Scratch Day Chicago was a huge success! Hats off to Brian Myers for organizing the day, West Ridge School for hosting and Google Chicago for feeding hundreds of hungry tweens and teens. There was a big crowd!
Kids of all ages (and their parents) had opportunities to learn Scratch as well as build their skills and even show off a project or two. As the event tag line promised, it was indeed a day of meeting, sharing and learning.
I was part of a new Scratch Day parent block of programming. Jen Gilbert opened our session by talking about a coding club she leads for kids in K-3 at a suburban school. My boys would have loved to have a club or class in computer programming at that age.
Not only did Jen give an informative presentation, she prepared a public page with links to a few of her favorite free programs. Some of the programs have fee-based options, but it sounds like her group does quite well relying on free resources. One of Jen’s recommended programs, Tynker, is free for schools, but has a paid version for home use. You can read my review of the home version here.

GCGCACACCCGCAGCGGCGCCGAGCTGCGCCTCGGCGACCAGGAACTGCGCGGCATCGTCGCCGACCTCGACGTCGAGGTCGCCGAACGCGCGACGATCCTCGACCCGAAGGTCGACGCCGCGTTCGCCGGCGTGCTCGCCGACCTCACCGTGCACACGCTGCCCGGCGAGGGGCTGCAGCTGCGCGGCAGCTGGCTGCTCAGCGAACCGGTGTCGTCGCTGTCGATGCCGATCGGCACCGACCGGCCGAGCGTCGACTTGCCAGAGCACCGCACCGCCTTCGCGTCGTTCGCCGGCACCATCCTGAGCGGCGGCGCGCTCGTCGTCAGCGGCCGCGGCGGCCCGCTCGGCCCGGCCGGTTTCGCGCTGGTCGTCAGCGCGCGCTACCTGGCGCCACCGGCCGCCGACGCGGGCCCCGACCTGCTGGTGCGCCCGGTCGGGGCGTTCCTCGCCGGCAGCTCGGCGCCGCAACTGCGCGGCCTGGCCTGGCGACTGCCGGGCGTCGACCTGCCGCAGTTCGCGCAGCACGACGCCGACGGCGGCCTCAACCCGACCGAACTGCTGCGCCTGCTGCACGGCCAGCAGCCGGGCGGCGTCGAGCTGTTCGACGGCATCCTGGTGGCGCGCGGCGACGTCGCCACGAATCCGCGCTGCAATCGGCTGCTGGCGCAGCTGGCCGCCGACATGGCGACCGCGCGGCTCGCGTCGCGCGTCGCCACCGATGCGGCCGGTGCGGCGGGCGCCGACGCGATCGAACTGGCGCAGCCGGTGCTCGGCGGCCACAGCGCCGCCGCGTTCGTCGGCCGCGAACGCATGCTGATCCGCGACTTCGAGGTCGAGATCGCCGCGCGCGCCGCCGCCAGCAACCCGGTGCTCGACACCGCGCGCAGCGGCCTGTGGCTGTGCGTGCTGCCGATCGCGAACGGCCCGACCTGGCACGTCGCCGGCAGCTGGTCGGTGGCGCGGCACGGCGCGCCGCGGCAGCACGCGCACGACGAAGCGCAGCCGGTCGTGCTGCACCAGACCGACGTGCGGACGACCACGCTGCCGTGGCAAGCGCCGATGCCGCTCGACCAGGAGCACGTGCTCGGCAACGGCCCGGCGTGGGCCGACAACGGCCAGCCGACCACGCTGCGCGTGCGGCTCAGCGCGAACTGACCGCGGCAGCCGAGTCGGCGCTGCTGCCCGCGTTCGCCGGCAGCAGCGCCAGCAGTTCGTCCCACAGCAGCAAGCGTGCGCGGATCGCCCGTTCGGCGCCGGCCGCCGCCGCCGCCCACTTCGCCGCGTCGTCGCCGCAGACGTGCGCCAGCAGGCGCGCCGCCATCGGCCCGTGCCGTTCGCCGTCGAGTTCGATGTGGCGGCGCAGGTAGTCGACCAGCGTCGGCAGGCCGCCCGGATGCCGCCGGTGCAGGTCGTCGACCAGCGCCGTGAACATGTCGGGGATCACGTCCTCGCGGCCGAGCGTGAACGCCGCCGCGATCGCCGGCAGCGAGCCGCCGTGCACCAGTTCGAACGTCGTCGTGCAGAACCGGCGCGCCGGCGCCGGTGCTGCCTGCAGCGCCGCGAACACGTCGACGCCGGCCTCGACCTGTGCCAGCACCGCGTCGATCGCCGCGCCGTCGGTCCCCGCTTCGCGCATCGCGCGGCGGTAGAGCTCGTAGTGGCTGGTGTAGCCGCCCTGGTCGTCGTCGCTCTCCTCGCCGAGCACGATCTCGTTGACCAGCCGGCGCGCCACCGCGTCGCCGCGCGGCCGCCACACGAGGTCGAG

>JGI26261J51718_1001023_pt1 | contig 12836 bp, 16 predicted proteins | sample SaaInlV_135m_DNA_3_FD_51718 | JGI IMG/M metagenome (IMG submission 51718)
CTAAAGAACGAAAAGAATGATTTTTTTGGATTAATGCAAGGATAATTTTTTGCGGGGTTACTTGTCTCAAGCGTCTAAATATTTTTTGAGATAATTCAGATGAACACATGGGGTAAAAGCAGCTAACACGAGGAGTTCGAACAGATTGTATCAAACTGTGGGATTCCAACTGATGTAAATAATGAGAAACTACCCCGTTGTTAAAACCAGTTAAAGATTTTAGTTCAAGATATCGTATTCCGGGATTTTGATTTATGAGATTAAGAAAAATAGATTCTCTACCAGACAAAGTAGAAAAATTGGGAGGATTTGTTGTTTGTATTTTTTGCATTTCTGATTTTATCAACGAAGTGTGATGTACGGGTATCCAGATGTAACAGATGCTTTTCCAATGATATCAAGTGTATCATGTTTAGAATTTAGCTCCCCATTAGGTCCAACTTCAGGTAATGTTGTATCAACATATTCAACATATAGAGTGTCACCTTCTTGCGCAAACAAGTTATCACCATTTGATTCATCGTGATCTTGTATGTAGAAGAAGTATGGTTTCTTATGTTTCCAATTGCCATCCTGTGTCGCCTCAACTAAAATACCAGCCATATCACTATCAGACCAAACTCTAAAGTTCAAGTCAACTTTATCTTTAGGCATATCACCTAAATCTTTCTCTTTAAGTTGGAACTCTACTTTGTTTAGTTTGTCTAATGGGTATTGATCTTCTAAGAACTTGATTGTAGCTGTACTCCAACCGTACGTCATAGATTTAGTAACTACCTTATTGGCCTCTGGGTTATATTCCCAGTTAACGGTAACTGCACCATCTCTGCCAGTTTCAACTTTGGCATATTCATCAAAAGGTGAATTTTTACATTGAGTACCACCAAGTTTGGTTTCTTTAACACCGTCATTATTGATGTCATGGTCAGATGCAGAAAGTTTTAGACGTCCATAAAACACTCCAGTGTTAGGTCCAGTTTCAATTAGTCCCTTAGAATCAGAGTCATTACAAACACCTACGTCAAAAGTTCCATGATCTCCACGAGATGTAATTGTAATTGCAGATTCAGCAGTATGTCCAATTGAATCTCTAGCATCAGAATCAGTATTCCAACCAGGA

|BeeBot is an example of an “unplugged” game that teaches very basic
programming concepts. See also, Robot Turtles .
I put in a plug for my new newsletter and dropped a few F-bombs, which is what I call all words beginning with the letter F, as I shared tips for parents. Want to know more? I’m available as a speaker for your next event.
The tweens and teens were busy in workshops of their own, including two sessions on MIT’s App Inventor. They also had time to check out interactive exhibits like Finch Robots, First League Robots, Unity game platform tutorials from my older teen, or a hands-on engineering challenge from Chicago Girls in Computing.
|The winner is on the lower left. I’m cautious about
posting identifiable photos of minors, yo.
If you participated in Scratch Day in Chicago or someone else in the world, tell me your favorite part(s).